In the urology-urogynecology area we really want to be considered as the most innovative company. Currently, we are working on developing some additional products in the area of male incontinence. We have several different projects in our portfolio and product pipeline that we are looking to develop in the next five years, and are opening a branch office in Germany in January of 2015, which will bring us into direct operations in Europe. We have a good distribution base and good R&D capabilities so we estimate that within a few years we will be able to build a strong position in the European urological-urogynecological market. We also have a few upcoming projects wherein we aim to start partnerships with different companies to try to establish a franchise of our own products in the digestive area.

On the manufacturing and commercial side of the company, what are the areas with the strongest source of growth?

In general numbers, we are quite strong in the area of urogynecology implants with a focus in the incontinence area. Our biggest market at the moment is female incontinence, where we are currently the number one company in Latin America. We are also number one in Latin America in children’s health, and we produce a tissue bulking agent for treating vesicoureteral reflux that is very successful. Like I mentioned before, we have a very interesting portfolio project coming up in male incontinence and we hope to be number one in Latin America for this as well. Furthermore, in the past several years our growth within Europe, Asia and the Middle East has been quite strong.

What makes Promedon an attractive distribution partner for foreign companies? 

First and foremost, we have a very strong 30 year track record. Normally, in all the markets where we are present, we want to be leaders. We are number one in many of the niche markets where we are present, but if we are not number one, we are no less than number three. Latin America is not an easy market, so it’s very important to have people who really know this market, which we have. We are not only in the Latin American market, which is important—for example, if there is any instability in the Latin American market we are still okay because we are in other markets as well. This diversification contributes to our reliability as a distributor and manufacturer.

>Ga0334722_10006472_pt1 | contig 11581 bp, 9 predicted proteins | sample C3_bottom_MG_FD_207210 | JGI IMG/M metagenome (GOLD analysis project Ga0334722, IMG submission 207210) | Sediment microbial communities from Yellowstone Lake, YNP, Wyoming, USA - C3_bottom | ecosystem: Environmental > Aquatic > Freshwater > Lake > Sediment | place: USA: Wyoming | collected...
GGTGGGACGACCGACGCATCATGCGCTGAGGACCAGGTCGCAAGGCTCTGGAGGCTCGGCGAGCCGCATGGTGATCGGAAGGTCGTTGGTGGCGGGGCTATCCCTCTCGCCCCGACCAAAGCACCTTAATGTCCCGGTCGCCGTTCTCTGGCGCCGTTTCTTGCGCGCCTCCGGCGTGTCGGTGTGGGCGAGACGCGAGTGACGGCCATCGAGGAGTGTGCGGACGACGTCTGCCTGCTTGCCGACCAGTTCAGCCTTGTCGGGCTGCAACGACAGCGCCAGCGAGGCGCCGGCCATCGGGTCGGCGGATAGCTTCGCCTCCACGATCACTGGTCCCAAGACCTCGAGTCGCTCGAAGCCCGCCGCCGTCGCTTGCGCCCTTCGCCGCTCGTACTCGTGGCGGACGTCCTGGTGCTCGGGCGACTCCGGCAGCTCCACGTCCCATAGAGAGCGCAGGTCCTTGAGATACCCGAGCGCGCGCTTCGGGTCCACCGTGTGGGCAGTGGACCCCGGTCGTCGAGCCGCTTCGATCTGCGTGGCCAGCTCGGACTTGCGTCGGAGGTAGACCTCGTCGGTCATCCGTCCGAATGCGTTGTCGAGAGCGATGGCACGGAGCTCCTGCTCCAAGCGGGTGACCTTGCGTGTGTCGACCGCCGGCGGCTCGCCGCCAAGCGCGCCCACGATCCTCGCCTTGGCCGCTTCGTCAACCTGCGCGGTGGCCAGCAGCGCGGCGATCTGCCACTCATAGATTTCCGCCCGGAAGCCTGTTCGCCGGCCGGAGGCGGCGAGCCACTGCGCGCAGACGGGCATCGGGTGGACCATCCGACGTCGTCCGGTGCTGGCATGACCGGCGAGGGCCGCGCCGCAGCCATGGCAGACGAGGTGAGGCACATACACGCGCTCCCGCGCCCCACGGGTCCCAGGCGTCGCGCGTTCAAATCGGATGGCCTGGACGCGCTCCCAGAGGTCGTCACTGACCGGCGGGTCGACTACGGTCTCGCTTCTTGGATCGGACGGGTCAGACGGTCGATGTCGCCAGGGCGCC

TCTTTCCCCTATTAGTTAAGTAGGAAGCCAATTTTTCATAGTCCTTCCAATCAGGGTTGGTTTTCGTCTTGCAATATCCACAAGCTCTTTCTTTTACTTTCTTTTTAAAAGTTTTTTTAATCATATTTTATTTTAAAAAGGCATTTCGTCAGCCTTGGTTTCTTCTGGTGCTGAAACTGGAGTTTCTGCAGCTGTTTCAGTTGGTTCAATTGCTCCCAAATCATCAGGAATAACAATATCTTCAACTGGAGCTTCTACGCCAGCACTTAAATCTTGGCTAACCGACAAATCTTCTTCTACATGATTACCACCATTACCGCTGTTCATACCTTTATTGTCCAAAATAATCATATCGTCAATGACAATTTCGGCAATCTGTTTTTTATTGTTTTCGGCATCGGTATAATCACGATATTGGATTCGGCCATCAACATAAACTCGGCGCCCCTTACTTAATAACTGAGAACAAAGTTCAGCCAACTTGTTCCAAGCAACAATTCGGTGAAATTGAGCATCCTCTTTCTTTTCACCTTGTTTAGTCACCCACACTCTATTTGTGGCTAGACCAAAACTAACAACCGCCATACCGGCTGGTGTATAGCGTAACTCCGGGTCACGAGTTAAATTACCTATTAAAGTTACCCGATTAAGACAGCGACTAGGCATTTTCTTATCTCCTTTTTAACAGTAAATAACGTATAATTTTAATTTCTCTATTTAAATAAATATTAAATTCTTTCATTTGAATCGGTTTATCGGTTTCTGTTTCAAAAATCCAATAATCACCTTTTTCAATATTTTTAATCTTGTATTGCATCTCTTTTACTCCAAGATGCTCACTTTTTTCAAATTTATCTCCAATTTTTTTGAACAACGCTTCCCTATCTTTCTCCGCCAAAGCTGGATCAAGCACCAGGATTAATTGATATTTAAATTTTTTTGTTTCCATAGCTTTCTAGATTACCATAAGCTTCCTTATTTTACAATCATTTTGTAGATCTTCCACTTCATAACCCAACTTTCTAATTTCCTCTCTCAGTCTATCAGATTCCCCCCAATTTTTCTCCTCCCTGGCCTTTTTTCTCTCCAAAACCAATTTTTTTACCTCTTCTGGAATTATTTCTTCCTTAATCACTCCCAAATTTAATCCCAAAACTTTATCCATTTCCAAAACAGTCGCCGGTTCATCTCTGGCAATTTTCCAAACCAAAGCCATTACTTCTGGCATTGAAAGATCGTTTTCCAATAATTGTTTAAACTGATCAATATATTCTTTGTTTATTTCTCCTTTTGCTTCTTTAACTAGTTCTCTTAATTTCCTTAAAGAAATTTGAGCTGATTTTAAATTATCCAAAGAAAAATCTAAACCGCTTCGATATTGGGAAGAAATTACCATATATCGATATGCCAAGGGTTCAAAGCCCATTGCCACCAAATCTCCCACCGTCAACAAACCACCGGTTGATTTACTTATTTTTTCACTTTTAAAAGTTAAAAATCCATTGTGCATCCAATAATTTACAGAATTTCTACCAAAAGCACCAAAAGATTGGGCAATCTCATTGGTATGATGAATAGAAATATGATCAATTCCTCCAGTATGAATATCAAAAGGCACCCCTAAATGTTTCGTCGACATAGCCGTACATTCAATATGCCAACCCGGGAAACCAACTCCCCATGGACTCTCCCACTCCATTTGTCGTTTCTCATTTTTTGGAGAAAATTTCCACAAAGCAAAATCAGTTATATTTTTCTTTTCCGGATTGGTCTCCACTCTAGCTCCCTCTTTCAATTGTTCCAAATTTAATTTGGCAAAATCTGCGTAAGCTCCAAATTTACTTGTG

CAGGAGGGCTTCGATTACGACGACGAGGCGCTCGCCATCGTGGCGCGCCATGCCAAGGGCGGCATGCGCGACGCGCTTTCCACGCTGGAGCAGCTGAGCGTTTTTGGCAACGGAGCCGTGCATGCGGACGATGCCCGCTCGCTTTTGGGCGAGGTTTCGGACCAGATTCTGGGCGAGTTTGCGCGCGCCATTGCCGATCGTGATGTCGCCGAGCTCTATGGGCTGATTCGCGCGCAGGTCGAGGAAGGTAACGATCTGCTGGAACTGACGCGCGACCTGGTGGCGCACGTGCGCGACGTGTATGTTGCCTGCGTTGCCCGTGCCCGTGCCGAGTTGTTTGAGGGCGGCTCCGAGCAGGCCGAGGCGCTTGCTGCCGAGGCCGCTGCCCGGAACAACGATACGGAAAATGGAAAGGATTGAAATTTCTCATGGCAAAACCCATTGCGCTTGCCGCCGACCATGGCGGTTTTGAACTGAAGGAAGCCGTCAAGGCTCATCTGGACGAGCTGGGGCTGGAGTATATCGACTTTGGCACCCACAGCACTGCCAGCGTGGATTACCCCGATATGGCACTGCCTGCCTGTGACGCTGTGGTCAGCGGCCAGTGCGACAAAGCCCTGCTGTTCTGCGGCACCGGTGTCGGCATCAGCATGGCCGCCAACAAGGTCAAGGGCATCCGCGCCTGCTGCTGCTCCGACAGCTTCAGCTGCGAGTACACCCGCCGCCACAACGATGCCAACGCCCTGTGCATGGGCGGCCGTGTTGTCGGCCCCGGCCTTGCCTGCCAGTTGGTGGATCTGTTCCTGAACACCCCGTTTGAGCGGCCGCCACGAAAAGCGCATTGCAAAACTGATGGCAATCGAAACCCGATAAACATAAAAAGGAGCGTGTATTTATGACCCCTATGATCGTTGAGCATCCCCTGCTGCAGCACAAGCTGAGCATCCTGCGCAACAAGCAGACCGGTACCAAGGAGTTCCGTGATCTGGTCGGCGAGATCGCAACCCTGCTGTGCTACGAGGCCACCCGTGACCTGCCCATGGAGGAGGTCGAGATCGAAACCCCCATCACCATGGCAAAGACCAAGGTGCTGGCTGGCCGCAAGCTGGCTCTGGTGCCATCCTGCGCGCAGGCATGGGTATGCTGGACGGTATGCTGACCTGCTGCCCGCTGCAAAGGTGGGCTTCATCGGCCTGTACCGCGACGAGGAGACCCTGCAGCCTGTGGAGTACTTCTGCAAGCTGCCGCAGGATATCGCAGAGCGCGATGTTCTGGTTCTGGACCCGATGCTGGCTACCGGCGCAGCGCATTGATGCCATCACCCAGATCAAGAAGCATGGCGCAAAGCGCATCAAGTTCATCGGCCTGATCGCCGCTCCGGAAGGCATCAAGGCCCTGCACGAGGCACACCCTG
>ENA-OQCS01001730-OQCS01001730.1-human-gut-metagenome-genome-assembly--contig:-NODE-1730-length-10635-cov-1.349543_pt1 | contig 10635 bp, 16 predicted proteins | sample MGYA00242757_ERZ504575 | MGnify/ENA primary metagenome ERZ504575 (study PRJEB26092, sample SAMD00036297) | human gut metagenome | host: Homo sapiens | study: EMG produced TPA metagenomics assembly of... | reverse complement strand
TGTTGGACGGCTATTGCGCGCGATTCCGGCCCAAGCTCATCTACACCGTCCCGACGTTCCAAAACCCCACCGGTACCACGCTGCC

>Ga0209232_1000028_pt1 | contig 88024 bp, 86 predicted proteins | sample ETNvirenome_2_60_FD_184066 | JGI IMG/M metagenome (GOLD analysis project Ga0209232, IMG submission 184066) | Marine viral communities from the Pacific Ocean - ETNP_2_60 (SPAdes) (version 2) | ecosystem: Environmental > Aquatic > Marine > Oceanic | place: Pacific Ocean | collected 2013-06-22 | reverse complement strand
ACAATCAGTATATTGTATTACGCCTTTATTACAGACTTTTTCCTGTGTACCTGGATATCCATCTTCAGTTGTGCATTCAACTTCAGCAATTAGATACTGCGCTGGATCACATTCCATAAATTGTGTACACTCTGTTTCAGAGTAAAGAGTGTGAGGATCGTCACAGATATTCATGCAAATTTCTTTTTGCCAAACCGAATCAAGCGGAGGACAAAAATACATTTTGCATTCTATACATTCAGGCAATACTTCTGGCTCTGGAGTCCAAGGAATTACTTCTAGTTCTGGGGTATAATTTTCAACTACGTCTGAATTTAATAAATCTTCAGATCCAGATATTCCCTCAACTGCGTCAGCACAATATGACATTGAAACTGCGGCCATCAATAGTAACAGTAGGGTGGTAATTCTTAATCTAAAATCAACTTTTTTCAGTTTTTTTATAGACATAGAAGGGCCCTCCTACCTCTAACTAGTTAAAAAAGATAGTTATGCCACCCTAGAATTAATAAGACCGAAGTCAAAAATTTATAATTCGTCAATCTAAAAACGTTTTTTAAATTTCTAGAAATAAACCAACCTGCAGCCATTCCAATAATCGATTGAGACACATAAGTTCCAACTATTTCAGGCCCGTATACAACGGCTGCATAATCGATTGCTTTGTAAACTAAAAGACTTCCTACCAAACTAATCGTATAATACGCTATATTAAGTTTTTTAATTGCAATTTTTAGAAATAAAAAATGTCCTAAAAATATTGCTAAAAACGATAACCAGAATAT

How important is the local market compared to the rest of the world? And which regions are you most excited about in terms of growth for the next three to five years?

As a global company, Argentina is 27 percent of the total revenue. When we speak about distribution, we export 90 percent of our products abroad whereas ten percent gets distributed locally.

We have a strong plan for Europe, although the market is not growing as fast as within Latin America. We will definitely be focusing more on Asia; it is our biggest area for growth in the coming years leading up to 2017. Our strategy for growth is to focus mainly on innovation and distribution. We have a very strong production capability and we have very high quality products. There is always room for innovation: if you have the creativity, there will always be opportunities.